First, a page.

New York Times Editorial
November 13, 2000


Florida's Crucial Vote Count


Despite mounting public impatience with the delay in determining the outcome of the presidential election, the vote-counting process unhappily edged toward more confusion over the weekend. The potential for new trouble was introduced by Gov. George W. Bush, who moved in federal court to block the manual counting of ballots in Florida. It was a puzzling step from someone who earlier had rightly deplored the tendency toward litigation among Democrats. The obvious way out of the current mess is for the forces of Mr. Bush and Vice President Al Gore to drop their actual and threatened lawsuits challenging the validity of the ballots and the vote- counting in Florida and other states. If counting and recounting proceed unimpeded, we can know who the next president is by the end of the week.

Public tolerance of Mr. Bush and Mr. Gore as they jockey to ensure an accurate count of the votes in the close election last Tuesday is certain to be limited. Voters like the ones in Palm Beach County who felt that the ballot misled them into voting for Patrick Buchanan instead of Mr. Gore have a right to air their grievances. But the problem with the confusing "butterfly" ballot used in the county is that there is no realistic solution acceptable to all sides. It is unlikely and it would be inadvisable for a judge to order a new election, or to guess the intent behind the double-punched ballots. A new election would be less a replay than a runoff. The more relevant issue is getting an accurate count of all legitimate ballots cast, including those where the perforation may not have been cleanly made. Machines can misread such ballots as unmarked and discard them. Thousands of ballots like this may not have been counted in Palm Beach County.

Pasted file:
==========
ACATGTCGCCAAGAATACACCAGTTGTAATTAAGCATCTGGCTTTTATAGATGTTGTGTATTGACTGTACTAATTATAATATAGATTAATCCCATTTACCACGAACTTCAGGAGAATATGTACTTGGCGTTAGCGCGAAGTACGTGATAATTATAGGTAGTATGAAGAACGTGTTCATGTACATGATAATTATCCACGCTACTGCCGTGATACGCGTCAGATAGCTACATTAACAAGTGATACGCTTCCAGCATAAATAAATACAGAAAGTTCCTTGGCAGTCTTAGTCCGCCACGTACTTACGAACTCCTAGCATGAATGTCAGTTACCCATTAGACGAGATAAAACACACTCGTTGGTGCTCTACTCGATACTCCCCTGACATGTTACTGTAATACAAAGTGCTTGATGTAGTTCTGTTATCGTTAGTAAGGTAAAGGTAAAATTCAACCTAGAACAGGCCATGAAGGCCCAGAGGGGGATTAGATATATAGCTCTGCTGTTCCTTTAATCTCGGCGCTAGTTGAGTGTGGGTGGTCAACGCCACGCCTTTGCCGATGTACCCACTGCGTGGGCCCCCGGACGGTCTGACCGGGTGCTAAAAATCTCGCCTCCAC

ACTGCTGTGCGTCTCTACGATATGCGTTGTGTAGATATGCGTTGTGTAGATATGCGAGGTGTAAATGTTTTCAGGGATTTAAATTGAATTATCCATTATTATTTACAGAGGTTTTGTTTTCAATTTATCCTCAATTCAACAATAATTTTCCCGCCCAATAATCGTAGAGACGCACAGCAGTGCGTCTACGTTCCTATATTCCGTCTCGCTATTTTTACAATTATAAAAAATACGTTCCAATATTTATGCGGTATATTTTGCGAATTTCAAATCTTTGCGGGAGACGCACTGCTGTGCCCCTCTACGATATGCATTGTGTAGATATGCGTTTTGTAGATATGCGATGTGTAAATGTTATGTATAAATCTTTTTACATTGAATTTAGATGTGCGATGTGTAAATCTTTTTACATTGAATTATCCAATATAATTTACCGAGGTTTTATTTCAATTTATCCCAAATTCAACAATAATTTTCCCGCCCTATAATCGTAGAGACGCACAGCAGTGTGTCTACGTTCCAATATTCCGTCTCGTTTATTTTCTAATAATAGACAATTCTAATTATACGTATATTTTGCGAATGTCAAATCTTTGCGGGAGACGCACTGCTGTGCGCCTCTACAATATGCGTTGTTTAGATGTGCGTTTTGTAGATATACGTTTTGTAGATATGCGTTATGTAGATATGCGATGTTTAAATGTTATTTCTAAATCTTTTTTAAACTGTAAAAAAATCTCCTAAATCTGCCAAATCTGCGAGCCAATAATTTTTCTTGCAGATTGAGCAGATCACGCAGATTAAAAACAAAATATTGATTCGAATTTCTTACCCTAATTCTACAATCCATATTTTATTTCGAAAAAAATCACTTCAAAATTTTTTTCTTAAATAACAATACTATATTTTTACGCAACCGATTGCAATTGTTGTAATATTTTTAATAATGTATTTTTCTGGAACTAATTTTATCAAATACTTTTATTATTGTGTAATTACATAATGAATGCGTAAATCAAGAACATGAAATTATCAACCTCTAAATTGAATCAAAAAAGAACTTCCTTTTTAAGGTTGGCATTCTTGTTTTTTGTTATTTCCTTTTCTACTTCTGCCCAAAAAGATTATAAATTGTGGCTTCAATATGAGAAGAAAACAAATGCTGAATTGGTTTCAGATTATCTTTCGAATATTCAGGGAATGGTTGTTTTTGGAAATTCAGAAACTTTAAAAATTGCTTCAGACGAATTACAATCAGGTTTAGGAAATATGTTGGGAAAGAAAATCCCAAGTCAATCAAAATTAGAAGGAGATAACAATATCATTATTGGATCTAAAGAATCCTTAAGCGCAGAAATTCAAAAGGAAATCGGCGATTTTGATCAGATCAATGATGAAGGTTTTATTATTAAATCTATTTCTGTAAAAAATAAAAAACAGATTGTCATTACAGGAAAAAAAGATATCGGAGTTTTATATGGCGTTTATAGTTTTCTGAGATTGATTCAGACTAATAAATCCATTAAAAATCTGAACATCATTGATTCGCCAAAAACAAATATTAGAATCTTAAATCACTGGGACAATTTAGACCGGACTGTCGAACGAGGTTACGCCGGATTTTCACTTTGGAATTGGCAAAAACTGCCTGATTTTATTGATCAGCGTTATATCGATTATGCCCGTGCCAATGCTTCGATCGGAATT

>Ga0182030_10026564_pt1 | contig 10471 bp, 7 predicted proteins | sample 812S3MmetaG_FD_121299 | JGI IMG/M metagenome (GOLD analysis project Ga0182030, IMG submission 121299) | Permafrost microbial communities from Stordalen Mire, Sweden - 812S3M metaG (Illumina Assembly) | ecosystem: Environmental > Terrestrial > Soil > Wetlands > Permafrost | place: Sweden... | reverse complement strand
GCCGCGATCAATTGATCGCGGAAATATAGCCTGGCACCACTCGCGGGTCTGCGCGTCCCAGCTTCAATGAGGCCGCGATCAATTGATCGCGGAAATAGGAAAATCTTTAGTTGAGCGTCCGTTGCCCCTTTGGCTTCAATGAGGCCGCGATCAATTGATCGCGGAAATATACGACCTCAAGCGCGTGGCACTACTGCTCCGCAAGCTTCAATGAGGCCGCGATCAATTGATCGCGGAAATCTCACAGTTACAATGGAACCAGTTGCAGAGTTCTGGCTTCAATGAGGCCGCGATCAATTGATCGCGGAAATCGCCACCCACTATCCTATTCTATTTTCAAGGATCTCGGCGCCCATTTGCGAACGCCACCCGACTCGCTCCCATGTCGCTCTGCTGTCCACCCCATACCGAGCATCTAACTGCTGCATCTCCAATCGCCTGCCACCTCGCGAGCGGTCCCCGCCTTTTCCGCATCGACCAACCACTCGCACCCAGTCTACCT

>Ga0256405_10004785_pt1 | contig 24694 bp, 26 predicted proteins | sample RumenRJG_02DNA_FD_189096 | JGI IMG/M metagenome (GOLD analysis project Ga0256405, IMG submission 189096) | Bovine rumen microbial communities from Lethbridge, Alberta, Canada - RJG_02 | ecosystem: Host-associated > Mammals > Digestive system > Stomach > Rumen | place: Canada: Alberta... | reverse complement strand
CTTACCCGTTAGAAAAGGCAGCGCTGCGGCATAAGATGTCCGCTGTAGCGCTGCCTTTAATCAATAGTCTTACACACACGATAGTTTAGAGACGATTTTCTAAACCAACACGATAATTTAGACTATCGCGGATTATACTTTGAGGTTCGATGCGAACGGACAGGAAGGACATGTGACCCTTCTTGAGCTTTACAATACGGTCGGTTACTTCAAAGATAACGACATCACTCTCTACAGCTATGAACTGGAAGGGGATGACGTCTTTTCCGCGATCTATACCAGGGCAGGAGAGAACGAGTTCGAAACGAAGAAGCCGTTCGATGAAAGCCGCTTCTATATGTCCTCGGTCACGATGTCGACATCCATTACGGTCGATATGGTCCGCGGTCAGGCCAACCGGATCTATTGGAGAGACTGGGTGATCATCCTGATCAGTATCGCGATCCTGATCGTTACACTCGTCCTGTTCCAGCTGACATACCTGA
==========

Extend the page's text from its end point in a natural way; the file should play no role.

Mr. Bush's move to stop the manual vote counting in four heavily Democratic counties in Florida was wrongly conceived. The argument of James A. Baker III that hand counting is an error- prone attempt to "divine" voter intentions is mistaken. Far from guesswork, the process of examining the ballots in Florida over the weekend was simply one of trying to see if a hole had been punched in the ballot. As Warren Christopher noted for the Democrats, hand counts are lawful in Florida and other states, including Texas. Mr. Baker sounded as if he was trying to short-circuit a legitimate effort to make sure that all the votes were counted, simply because the Bush camp was worried about the result.

The Bush campaign would be on firmer ground if it asked that deadlines be waived to allow manual vote counting in heavily Republican districts as well as those that voted for Mr. Gore. Most recounts end up adding votes to all candidates. It might even be the fairest solution to have a manual count statewide. Mr. Baker and Mr. Christopher, both former secretaries of state, are two of the nation's most experienced diplomats. They ought to be able to negotiate an agreement that ends the litigation and leaves the selection of a new president where it belongs at this late hour in a careful and accurate count of the votes already cast by Floridians. There is no reason such an agreement cannot include a deadline of next weekend for completing the count, including absentee ballots from overseas that are due no later than Friday. Certification of the Florida vote totals should not be made by the state until the manual counting is completed.

During the campaign, Mr. Bush tirelessly repeated his belief that states should be allowed to determine what is best for them. It is disingenuous for him to challenge the constitutionality of a law similar to one his own state adopted. As the Democrats noted, he availed himself of a hand count in at least one county already where his operatives felt they could get a more fair and complete result. With a concerted effort to count ballots by hand, and agreement between the Bush and Gore camps to put the national interest above personal and party interests, Americans can find out who their next president is before the week is out.

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